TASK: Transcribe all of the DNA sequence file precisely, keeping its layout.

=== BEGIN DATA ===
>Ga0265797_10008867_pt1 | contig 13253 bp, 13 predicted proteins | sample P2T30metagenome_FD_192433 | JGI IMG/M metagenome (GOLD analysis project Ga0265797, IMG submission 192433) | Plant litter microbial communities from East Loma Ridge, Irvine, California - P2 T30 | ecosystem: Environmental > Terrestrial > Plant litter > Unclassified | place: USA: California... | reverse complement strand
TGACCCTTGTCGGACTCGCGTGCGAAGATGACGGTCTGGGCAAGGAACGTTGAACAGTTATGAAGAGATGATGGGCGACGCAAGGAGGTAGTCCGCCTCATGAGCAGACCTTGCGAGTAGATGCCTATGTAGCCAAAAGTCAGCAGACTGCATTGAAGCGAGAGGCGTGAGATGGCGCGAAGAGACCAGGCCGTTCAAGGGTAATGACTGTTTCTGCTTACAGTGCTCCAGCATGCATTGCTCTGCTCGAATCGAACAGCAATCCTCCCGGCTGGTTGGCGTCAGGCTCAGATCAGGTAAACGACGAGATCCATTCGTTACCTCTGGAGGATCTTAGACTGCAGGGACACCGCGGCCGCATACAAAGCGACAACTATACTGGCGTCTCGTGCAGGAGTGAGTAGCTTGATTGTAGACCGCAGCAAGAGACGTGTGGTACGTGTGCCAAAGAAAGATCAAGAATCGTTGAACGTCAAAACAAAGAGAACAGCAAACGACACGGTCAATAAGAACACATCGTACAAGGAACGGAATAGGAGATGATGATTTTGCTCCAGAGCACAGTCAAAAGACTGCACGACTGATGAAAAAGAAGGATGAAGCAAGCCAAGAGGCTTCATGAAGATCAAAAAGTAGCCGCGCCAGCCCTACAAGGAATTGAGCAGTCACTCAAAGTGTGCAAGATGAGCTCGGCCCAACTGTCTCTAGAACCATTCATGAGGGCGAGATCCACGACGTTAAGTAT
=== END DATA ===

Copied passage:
>Ga0265797_10008867_pt1 | contig 13253 bp, 13 predicted proteins | sample P2T30metagenome_FD_192433 | JGI IMG/M metagenome (GOLD analysis project Ga0265797, IMG submission 192433) | Plant litter microbial communities from East Loma Ridge, Irvine, California - P2 T30 | ecosystem: Environmental > Terrestrial > Plant litter > Unclassified | place: USA: California... | reverse complement strand
TGACCCTTGTCGGACTCGCGTGCGAAGATGACGGTCTGGGCAAGGAACGTTGAACAGTTATGAAGAGATGATGGGCGACGCAAGGAGGTAGTCCGCCTCATGAGCAGACCTTGCGAGTAGATGCCTATGTAGCCAAAAGTCAGCAGACTGCATTGAAGCGAGAGGCGTGAGATGGCGCGAAGAGACCAGGCCGTTCAAGGGTAATGACTGTTTCTGCTTACAGTGCTCCAGCATGCATTGCTCTGCTCGAATCGAACAGCAATCCTCCCGGCTGGTTGGCGTCAGGCTCAGATCAGGTAAACGACGAGATCCATTCGTTACCTCTGGAGGATCTTAGACTGCAGGGACACCGCGGCCGCATACAAAGCGACAACTATACTGGCGTCTCGTGCAGGAGTGAGTAGCTTGATTGTAGACCGCAGCAAGAGACGTGTGGTACGTGTGCCAAAGAAAGATCAAGAATCGTTGAACGTCAAAACAAAGAGAACAGCAAACGACACGGTCAATAAGAACACATCGTACAAGGAACGGAATAGGAGATGATGATTTTGCTCCAGAGCACAGTCAAAAGACTGCACGACTGATGAAAAAGAAGGATGAAGCAAGCCAAGAGGCTTCATGAAGATCAAAAAGTAGCCGCGCCAGCCCTACAAGGAATTGAGCAGTCACTCAAAGTGTGCAAGATGAGCTCGGCCCAACTGTCTCTAGAACCATTCATGAGGGCGAGATCCACGACGTTAAGTAT